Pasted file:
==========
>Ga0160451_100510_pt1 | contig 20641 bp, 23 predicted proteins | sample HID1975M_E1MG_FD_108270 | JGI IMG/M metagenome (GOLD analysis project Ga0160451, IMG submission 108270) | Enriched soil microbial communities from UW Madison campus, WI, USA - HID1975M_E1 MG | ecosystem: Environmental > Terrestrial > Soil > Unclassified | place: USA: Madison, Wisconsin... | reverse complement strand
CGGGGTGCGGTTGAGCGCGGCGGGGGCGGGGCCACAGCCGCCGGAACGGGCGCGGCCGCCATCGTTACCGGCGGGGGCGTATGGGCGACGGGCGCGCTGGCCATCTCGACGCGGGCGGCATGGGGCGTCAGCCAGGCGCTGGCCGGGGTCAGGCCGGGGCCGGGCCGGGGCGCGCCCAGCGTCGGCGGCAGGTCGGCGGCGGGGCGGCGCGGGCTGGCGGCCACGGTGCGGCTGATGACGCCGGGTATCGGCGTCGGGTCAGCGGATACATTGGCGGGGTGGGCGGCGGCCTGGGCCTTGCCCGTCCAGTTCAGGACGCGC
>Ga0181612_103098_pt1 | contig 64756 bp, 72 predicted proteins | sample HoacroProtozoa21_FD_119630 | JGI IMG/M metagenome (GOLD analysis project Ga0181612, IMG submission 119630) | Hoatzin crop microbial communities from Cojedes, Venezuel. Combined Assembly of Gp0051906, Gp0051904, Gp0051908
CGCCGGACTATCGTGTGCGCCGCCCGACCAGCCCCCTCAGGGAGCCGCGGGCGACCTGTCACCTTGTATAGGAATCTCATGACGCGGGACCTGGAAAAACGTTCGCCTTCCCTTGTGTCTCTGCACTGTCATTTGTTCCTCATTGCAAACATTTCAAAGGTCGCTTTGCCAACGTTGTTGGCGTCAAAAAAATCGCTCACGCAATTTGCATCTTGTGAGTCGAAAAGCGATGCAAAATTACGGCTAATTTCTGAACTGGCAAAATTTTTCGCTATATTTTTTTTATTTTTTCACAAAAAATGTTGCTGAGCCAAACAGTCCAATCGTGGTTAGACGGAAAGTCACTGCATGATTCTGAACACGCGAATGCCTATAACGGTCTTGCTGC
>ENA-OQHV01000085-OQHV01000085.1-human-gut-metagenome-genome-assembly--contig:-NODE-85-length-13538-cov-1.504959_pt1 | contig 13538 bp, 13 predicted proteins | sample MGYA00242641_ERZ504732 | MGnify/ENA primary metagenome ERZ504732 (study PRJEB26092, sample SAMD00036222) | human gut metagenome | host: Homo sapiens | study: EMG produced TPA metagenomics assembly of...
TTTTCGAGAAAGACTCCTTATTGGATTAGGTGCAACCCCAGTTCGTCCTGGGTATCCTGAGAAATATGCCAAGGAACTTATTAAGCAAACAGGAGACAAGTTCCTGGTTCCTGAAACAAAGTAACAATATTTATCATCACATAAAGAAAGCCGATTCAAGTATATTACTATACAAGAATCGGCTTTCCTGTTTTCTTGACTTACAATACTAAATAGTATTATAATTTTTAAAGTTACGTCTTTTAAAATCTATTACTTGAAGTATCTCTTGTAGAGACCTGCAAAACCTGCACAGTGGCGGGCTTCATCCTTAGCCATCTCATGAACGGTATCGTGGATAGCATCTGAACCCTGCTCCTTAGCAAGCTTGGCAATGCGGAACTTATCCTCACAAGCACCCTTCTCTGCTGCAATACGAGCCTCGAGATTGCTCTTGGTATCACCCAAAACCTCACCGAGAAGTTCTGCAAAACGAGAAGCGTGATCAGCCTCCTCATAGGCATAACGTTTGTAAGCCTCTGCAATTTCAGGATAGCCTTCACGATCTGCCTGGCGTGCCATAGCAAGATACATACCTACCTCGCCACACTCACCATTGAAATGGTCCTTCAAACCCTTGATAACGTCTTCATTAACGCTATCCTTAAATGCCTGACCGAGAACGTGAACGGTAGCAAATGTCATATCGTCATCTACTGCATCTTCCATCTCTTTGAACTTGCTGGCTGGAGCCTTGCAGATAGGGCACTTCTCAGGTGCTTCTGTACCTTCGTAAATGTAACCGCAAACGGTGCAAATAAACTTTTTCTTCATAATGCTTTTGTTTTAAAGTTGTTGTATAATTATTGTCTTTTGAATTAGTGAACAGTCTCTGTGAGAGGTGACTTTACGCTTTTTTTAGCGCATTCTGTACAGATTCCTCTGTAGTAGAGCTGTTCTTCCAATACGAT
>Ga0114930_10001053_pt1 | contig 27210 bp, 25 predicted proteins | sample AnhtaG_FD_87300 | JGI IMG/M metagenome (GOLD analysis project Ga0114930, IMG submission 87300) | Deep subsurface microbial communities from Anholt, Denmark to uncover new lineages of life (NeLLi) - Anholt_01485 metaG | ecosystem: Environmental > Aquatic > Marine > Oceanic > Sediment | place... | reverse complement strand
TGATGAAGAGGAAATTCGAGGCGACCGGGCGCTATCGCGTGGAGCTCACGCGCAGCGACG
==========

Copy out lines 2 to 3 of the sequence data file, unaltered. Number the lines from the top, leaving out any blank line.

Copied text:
CGGGGTGCGGTTGAGCGCGGCGGGGGCGGGGCCACAGCCGCCGGAACGGGCGCGGCCGCCATCGTTACCGGCGGGGGCGTATGGGCGACGGGCGCGCTGGCCATCTCGACGCGGGCGGCATGGGGCGTCAGCCAGGCGCTGGCCGGGGTCAGGCCGGGGCCGGGCCGGGGCGCGCCCAGCGTCGGCGGCAGGTCGGCGGCGGGGCGGCGCGGGCTGGCGGCCACGGTGCGGCTGATGACGCCGGGTATCGGCGTCGGGTCAGCGGATACATTGGCGGGGTGGGCGGCGGCCTGGGCCTTGCCCGTCCAGTTCAGGACGCGC
>Ga0181612_103098_pt1 | contig 64756 bp, 72 predicted proteins | sample HoacroProtozoa21_FD_119630 | JGI IMG/M metagenome (GOLD analysis project Ga0181612, IMG submission 119630) | Hoatzin crop microbial communities from Cojedes, Venezuel. Combined Assembly of Gp0051906, Gp0051904, Gp0051908